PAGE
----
Objectives: We examined whether the inhibition of apoptosis signal-regulating kinase 1 (ASK1) would attenuate the progression of heart failure in TO-2 hamsters with hereditary dilated cardiomyopathy. Background: Heart failure remains the leading cause of mortality and requires novel therapies targeting the biologically relevant processes within cardiomyocytes that lead to cell death. Apoptosis signal-regulating kinase 1 is a key signaling molecule for cardiomyocyte death. Methods: We generated recombinant adeno-associated virus (rAAV) expressing an N-terminal truncated form of the dominant-negative mutant of ASK1 (ASKΔN(KR)). TO-2 hamsters were subjected to an in vivo rAAV transcoronary transfer. Results: ASKΔN(KR) retained its dominant-negative activity in vitro. The rAAV expressing ASKΔN(KR) treatment inhibited ASK1 activation in the hamster hearts and suppressed progression of ventricular remodeling such as chamber dilation, impairment of contractile and relaxation functions, and fibrosis. Inhibition of ASK1 reduced the number of apoptotic cells and selectively attenuated c-Jun NH2-terminal kinase activation. Although the deficiency of δ-sarcoglycan, a genetic defect in the hamster, leads to the degradation of dystrophin, the treatment significantly protected hearts from this degradation, probably by inhibiting calpain activation. Conclusions: Apoptosis signal-regulating kinase 1 is involved in the pathogenesis of heart failure progression, mediated through c-Jun NH2-terminal kinase-mediated apoptosis and calpain-dependent dystrophin cleavage, and may be a therapeutic target to treat patients with heart failure. © 2007 American College of Cardiology Foundation.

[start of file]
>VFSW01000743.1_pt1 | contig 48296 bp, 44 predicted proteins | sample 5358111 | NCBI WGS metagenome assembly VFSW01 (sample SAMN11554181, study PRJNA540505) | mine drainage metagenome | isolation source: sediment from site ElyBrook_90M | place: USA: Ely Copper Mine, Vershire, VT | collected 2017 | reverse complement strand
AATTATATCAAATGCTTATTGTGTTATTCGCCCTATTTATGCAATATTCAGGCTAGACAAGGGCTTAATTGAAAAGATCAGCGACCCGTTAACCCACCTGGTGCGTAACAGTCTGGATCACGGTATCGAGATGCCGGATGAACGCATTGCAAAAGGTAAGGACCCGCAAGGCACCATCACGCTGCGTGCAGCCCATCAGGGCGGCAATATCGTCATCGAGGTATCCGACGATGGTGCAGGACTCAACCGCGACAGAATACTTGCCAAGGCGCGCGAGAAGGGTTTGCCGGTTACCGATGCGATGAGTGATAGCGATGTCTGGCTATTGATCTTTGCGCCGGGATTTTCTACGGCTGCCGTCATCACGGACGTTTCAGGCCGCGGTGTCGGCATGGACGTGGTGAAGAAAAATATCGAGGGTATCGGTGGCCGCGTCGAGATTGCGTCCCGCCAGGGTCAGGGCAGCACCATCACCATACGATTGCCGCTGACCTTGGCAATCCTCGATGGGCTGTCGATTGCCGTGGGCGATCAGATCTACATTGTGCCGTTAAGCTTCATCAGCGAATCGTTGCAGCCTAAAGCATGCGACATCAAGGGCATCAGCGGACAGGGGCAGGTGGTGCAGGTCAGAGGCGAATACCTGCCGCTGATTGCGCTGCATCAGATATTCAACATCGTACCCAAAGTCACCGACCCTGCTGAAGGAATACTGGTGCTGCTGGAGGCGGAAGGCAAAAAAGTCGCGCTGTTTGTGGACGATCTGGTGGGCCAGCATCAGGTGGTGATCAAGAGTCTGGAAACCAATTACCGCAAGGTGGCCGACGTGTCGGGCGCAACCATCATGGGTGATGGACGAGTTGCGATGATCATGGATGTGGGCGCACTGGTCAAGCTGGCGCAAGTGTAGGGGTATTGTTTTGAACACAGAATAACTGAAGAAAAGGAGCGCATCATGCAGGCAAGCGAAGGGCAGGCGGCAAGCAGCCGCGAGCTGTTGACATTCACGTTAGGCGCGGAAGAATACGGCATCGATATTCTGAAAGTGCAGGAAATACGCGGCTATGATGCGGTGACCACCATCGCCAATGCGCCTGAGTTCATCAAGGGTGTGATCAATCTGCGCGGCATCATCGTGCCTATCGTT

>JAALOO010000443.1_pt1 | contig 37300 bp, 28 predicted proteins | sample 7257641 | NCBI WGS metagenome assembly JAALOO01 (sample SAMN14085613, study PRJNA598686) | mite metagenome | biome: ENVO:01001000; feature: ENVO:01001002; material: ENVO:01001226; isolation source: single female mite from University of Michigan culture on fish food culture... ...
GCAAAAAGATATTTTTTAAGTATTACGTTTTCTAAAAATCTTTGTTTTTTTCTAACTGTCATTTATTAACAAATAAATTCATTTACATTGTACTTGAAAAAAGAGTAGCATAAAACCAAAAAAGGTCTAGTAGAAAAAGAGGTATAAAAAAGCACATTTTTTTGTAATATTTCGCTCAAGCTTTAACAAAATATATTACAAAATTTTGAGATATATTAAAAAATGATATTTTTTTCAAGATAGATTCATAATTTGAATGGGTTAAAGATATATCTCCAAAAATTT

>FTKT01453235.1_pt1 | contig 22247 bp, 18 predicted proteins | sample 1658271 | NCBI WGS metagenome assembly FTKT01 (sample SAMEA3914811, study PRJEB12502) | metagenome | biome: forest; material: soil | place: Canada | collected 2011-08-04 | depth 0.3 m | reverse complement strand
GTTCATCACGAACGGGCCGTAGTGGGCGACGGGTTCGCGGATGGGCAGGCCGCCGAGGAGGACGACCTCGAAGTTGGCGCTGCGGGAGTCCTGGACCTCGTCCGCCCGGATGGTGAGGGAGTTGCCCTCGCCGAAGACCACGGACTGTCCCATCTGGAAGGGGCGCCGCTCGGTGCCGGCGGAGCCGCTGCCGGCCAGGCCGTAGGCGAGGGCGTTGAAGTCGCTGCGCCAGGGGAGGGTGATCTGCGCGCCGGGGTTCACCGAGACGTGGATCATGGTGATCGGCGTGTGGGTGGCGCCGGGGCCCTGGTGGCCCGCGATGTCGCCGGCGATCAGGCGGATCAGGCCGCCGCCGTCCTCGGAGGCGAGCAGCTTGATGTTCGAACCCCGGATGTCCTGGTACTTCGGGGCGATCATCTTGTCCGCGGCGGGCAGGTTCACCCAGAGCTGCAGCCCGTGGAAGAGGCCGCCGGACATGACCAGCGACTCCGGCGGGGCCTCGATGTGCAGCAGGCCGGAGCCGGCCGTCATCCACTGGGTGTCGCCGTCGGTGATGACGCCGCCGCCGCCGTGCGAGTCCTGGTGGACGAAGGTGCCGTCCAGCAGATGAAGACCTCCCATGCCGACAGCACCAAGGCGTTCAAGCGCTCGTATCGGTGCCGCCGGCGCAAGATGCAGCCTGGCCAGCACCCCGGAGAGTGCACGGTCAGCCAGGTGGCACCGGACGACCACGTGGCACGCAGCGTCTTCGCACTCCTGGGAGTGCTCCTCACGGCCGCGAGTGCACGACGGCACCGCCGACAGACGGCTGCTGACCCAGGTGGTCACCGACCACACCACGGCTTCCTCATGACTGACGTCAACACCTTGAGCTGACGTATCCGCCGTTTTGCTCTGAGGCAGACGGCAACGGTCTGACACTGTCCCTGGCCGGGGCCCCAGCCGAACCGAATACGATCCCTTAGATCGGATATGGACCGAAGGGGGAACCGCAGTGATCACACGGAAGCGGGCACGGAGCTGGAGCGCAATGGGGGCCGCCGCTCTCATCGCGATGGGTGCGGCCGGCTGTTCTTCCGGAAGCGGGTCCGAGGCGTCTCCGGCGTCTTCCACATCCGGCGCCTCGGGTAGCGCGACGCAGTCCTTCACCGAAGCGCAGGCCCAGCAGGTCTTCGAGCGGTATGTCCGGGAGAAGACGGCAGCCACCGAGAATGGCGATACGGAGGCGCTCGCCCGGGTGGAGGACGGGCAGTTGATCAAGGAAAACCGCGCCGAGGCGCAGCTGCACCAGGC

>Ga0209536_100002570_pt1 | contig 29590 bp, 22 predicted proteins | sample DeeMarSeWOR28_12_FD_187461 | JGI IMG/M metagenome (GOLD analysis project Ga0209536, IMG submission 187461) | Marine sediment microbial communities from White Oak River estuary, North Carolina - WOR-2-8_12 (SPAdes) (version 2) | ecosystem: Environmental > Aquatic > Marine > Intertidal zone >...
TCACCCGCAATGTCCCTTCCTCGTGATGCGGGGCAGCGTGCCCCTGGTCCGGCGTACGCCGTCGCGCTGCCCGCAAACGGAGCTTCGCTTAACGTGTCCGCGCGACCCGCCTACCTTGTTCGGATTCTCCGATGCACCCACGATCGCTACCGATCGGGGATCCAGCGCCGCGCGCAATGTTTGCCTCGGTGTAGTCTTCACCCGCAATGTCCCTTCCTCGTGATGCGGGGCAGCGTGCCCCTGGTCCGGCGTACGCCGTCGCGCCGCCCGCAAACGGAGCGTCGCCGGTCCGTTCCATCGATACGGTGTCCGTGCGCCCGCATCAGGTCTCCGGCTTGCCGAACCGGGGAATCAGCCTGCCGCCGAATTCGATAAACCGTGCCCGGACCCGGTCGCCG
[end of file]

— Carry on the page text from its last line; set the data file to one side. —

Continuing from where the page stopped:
Hikoso, S., Ikeda, Y., Yamaguchi, O., Takeda, T., Higuchi, Y., Hirotani, S., … Otsu, K. (2007). Progression of Heart Failure Was Suppressed by Inhibition of Apoptosis Signal-Regulating Kinase 1 Via Transcoronary Gene Transfer. Journal of the American College of Cardiology, 50(5), 453–462. https://doi.org/10.1016/j.jacc.2007.03.053